11. Went to a secret bar
For my friend’s 21st birthday, we went to an awesome Italian restaurant and then after decided to go to a secret bar called Frank’s, which is a speakeasy bar. You have to have a password to enter, so we searched the bar’s Facebook and Twitter page to find a password. There was a one-sentence clue on their Twitter page about the password and then a picture on their Facebook page. The clue was something about the person being a U.S. ambassador in Ghana. We had no idea who the person was, even with the photo. But one of our friends sent the photo their family, and the person was Shirley Temple. We were so used to seeing pictures of her when she was a child, we had no idea it was her.
We got to the bar, and there was this big, black door. A guy came to the door, and we said “Shirley Temple.” He let us enter into this hallway with phone booth. A woman waited at the phone booth and told us the four digits we had to punch into the phone booth. Once I punched in the numbers, the wall of the phone booth opened to reveal the bar.
Its decor was from the 20s and had a dark, vampirish vibe to it. I didn’t get a drink there, as the drinks were almost $12, but we sat and had awesome conversation in this secret little bar.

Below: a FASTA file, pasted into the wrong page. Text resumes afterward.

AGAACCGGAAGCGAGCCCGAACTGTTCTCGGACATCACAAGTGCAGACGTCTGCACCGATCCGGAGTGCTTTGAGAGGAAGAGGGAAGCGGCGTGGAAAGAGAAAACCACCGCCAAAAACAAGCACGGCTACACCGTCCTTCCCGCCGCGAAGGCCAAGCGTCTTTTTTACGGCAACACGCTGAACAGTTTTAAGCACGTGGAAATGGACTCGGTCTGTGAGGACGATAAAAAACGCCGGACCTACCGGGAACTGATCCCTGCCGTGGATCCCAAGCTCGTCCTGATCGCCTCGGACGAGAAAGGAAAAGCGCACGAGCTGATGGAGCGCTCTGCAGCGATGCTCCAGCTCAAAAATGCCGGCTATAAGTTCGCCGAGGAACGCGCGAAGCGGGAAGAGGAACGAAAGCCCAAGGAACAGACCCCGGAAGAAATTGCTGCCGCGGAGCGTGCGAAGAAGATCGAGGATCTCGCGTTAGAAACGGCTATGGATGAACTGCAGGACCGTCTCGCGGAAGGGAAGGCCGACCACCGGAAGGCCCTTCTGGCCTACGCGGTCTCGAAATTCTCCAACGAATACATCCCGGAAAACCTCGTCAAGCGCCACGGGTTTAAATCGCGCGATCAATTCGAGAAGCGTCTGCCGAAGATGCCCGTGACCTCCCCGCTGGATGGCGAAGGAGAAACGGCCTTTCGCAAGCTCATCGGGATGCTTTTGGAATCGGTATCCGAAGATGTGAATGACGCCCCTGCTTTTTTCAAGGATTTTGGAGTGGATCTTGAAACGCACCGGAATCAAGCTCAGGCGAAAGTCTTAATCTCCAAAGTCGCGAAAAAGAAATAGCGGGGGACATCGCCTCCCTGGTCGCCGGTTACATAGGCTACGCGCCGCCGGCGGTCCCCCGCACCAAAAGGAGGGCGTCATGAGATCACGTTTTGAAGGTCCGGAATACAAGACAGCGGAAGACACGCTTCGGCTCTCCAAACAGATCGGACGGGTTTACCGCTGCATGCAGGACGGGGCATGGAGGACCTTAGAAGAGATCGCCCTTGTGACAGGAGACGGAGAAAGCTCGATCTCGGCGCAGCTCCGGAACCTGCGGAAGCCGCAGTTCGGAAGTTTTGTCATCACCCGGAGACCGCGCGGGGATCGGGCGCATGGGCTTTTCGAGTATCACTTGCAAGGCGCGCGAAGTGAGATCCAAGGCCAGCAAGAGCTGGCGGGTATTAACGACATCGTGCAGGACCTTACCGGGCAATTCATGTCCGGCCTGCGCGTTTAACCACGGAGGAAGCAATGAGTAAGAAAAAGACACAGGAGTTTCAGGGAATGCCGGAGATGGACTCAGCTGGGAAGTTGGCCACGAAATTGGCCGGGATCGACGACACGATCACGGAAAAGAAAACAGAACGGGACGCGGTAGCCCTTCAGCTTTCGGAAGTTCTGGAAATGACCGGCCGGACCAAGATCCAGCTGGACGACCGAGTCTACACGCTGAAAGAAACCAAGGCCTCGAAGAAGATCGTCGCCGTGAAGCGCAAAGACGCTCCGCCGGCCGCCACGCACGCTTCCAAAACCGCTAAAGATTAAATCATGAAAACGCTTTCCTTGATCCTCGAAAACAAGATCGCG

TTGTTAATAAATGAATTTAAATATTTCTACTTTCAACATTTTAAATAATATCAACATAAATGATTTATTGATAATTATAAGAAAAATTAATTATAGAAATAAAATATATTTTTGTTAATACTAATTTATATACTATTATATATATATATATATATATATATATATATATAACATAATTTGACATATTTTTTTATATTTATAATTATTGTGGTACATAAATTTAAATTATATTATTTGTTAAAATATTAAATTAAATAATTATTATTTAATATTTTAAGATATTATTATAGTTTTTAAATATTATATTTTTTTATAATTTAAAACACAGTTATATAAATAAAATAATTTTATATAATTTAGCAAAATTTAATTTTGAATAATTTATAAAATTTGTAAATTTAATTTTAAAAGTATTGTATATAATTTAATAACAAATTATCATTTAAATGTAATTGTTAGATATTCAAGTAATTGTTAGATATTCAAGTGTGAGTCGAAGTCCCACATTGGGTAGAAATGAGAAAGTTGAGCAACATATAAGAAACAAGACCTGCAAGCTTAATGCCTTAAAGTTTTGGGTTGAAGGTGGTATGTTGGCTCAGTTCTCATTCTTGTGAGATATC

I didn’t get a chance to take a photo of it, so here’s a photo from the Internet.
12. Ate awesome food
I’m sure you noticed I didn’t include many pictures of food throughout this blog. I thought I would save the best for last, because although I have been sick these last few weeks, I ate some great food. Please enjoy this slideshow of all the food I’ve eaten at restaurants since I’ve been back from Patagonia.
You’re all caught up now! I plan to blog more often now that I’m feeling better, but hopefully class won’t get in the way of this. I already have three papers and three presentations due next week, and they’re all in Spanish.
Thank you so much for checking in to see how I’m doing. I’m having a great time overall, despite my sickness. I hope to be rid of my cough soon. This is the longest relationship I’ve had. Stay tuned for next time!